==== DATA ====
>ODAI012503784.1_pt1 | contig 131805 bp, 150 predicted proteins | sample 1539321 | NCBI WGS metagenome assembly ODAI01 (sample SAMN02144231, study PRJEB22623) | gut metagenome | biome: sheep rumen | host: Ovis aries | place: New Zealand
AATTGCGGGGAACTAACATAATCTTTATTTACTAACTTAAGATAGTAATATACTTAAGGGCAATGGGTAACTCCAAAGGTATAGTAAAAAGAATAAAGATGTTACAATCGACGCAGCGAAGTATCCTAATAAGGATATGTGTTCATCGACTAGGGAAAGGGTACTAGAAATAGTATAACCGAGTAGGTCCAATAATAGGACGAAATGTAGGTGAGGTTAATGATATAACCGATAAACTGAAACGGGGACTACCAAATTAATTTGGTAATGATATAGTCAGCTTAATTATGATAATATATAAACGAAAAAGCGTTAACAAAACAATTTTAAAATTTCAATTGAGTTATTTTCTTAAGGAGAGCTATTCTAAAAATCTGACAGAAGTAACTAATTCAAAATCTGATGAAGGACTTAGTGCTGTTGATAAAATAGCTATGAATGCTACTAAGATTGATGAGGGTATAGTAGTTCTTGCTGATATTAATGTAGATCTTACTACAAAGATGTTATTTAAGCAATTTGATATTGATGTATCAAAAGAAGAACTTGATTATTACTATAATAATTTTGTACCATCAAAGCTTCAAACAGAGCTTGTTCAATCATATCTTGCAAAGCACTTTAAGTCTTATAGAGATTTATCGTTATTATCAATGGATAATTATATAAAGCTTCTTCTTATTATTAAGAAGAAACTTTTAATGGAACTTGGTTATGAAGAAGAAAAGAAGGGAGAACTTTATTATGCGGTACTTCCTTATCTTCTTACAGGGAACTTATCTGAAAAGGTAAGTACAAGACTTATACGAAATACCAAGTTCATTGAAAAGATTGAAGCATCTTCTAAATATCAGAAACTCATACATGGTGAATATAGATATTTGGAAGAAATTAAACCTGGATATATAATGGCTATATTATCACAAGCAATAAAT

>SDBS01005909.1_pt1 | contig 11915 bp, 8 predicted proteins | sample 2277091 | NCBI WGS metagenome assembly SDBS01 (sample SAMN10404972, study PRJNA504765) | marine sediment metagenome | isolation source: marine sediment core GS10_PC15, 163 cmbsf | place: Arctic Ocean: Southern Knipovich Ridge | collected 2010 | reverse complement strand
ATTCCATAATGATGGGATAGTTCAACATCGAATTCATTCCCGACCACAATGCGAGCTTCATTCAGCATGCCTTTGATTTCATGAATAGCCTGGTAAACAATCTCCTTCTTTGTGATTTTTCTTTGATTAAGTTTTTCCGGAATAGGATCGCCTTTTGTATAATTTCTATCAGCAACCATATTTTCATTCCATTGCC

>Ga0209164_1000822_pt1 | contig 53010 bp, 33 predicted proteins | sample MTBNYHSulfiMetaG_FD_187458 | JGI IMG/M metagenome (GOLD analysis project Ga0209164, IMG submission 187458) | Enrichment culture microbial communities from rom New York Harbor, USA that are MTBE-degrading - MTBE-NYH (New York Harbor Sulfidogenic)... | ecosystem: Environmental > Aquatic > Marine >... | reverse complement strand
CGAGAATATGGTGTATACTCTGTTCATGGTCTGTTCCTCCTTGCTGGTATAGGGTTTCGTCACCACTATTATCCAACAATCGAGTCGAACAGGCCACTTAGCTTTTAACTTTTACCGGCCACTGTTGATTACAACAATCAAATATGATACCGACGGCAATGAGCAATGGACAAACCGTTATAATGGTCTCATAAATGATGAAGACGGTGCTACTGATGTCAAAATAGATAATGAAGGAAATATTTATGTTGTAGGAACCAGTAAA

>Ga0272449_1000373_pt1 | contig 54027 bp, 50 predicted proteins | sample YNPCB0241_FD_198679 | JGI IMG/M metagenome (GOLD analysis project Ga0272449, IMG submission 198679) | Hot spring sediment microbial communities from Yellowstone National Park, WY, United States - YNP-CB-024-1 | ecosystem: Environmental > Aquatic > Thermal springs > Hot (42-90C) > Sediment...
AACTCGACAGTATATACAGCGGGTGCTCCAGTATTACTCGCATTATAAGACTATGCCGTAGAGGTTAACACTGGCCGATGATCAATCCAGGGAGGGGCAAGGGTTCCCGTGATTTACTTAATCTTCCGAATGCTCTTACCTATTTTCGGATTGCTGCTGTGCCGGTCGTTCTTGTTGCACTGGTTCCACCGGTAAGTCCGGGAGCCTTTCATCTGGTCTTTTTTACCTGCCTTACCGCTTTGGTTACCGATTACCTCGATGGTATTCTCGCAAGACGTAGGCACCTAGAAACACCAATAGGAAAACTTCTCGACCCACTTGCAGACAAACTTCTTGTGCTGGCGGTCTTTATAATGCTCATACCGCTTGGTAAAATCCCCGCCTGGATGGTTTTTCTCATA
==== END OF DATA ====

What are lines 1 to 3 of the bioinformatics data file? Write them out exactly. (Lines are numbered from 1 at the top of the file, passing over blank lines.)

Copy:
>ODAI012503784.1_pt1 | contig 131805 bp, 150 predicted proteins | sample 1539321 | NCBI WGS metagenome assembly ODAI01 (sample SAMN02144231, study PRJEB22623) | gut metagenome | biome: sheep rumen | host: Ovis aries | place: New Zealand
AATTGCGGGGAACTAACATAATCTTTATTTACTAACTTAAGATAGTAATATACTTAAGGGCAATGGGTAACTCCAAAGGTATAGTAAAAAGAATAAAGATGTTACAATCGACGCAGCGAAGTATCCTAATAAGGATATGTGTTCATCGACTAGGGAAAGGGTACTAGAAATAGTATAACCGAGTAGGTCCAATAATAGGACGAAATGTAGGTGAGGTTAATGATATAACCGATAAACTGAAACGGGGACTACCAAATTAATTTGGTAATGATATAGTCAGCTTAATTATGATAATATATAAACGAAAAAGCGTTAACAAAACAATTTTAAAATTTCAATTGAGTTATTTTCTTAAGGAGAGCTATTCTAAAAATCTGACAGAAGTAACTAATTCAAAATCTGATGAAGGACTTAGTGCTGTTGATAAAATAGCTATGAATGCTACTAAGATTGATGAGGGTATAGTAGTTCTTGCTGATATTAATGTAGATCTTACTACAAAGATGTTATTTAAGCAATTTGATATTGATGTATCAAAAGAAGAACTTGATTATTACTATAATAATTTTGTACCATCAAAGCTTCAAACAGAGCTTGTTCAATCATATCTTGCAAAGCACTTTAAGTCTTATAGAGATTTATCGTTATTATCAATGGATAATTATATAAAGCTTCTTCTTATTATTAAGAAGAAACTTTTAATGGAACTTGGTTATGAAGAAGAAAAGAAGGGAGAACTTTATTATGCGGTACTTCCTTATCTTCTTACAGGGAACTTATCTGAAAAGGTAAGTACAAGACTTATACGAAATACCAAGTTCATTGAAAAGATTGAAGCATCTTCTAAATATCAGAAACTCATACATGGTGAATATAGATATTTGGAAGAAATTAAACCTGGATATATAATGGCTATATTATCACAAGCAATAAAT

>SDBS01005909.1_pt1 | contig 11915 bp, 8 predicted proteins | sample 2277091 | NCBI WGS metagenome assembly SDBS01 (sample SAMN10404972, study PRJNA504765) | marine sediment metagenome | isolation source: marine sediment core GS10_PC15, 163 cmbsf | place: Arctic Ocean: Southern Knipovich Ridge | collected 2010 | reverse complement strand